pliance (Eckmanns et al., 2006; Edwards et al., 2002; Maury et al.,
2006; Munger & Harris, 1989). In combination with the finding that
watching eyes affect hand-washing behavior, the present research pro-
vides convergent evidence that different forms of social presence can
likely increase hand hygiene compliance.
Third, with the present study, we might also show who increases
hand hygiene compliance when being watched. Taking into account
the time individuals spent in the restroom, we document an effect of
watching eyes only when individuals spend a relatively short period in
the restroom. Remarkably, for these individuals, watching eyes had a
big effect in terms of effect size (Rosenthal, 1996). In contrast, when
individuals spent a relatively long period in the restroom, hand hygiene
compliance was already high and could not be further increased by
watching eyes. We speculate that staying for a longer period in the
restroom is accompanied with defecation rather than urination only. In
these instances, individuals might see a greater necessity to wash their
hands with soap. Given this ceiling effect, watching eyes could not
have an additional impact. We further speculate that staying in the
restroom for a shorter period of time is accompanied with urination
only. In these instances, individuals might see less of a need to wash
their hands with soap, leaving room for watching eyes to increase hand
hygiene compliance.
4.1
|
Limitations and outlook
Since the reported data are the result of a field experiment, limitations
are particularly important to mention. First, we acknowledge that we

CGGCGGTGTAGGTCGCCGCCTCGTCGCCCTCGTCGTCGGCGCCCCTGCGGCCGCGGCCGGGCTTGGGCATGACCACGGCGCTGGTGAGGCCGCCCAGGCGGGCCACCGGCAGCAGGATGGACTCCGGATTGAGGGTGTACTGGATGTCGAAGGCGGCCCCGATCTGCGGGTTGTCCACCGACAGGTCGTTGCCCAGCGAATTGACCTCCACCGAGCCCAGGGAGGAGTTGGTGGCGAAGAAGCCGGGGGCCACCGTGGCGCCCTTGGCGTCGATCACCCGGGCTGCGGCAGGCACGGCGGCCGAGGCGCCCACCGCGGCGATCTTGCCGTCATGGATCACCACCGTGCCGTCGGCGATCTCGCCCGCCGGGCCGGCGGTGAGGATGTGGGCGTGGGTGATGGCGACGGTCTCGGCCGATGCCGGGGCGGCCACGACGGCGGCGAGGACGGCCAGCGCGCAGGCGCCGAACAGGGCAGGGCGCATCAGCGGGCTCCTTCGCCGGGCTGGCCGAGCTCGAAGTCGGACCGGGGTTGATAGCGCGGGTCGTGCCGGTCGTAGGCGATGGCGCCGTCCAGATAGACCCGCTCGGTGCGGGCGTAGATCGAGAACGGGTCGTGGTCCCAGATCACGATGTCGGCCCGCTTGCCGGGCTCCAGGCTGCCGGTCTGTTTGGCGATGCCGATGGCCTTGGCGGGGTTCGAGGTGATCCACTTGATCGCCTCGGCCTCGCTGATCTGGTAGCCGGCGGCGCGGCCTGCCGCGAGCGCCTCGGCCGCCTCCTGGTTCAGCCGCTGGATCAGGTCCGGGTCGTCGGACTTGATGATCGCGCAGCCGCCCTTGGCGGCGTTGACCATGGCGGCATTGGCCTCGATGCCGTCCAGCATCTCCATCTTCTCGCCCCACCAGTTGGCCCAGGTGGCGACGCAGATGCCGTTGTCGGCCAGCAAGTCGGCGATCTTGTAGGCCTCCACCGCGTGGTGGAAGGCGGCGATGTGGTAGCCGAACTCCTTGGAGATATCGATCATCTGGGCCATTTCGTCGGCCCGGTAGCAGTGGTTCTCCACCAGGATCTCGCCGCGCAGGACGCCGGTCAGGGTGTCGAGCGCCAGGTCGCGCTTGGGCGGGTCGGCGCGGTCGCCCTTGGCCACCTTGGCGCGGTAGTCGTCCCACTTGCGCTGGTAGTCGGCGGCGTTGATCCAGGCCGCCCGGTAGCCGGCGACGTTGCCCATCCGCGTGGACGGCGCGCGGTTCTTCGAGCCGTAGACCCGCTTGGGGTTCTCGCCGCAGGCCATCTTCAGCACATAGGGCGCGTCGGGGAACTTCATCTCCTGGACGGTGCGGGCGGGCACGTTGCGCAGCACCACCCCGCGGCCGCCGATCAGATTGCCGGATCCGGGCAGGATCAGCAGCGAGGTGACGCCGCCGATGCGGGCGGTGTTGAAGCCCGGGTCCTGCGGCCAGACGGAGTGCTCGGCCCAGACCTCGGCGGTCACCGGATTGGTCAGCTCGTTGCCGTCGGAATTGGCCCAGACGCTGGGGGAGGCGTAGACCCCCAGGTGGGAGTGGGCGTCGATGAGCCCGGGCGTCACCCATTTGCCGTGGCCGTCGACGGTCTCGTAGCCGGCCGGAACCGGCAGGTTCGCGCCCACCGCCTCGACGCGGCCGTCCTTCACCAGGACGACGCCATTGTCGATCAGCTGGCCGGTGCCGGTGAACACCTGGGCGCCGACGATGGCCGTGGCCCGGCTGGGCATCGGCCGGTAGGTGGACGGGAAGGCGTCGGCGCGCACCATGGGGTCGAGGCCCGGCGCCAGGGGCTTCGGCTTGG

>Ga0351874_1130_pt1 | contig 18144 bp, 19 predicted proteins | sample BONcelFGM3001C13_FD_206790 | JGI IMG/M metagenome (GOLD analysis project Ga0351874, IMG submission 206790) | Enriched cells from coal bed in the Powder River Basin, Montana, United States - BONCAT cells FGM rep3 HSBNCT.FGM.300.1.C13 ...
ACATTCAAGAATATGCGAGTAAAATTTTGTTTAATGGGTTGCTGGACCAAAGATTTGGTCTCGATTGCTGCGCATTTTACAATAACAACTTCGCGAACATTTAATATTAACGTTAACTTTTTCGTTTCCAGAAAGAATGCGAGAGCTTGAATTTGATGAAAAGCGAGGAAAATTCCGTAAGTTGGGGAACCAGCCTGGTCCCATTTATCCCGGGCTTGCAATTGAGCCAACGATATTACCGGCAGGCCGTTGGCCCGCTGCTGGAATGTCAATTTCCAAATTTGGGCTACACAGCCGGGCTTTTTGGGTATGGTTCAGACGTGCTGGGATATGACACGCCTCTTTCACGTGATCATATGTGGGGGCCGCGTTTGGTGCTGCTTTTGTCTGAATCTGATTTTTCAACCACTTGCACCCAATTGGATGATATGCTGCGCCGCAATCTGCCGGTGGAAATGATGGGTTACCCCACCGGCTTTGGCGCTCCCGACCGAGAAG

cannot draw conclusions about why watching eyes have increased
hand hygiene compliance in the present study. That is, we have not
provided evidence for the psychological process in this field study.
Recent research has accumulated evidence that individualsavoidance
(rather than approach) system underlies the effect of social influence in
general and watching eyes in particular (Keller & Pfattheicher, 2011;
Pfattheicher, 2015; Pfattheicher & Keller, 2015; Schnuerch &
Pfattheicher, in press; Steinmetz & Pfattheicher, 2017). That is to say,
individuals typically change behavior when being observed not to gain
a positive reputation and to make a good impression in the eyes of
others (i.e., approach) but typically to avoid the violation of social
expectations, social punishment, and a bad reputation. On this basis,
one can argue that the effect of watching eyes on hand hygiene
compliance might be based on individualsavoidance system, yet we
have no empirical basis for this claim so far.
Second, in the present study, the advice to wash ones hands was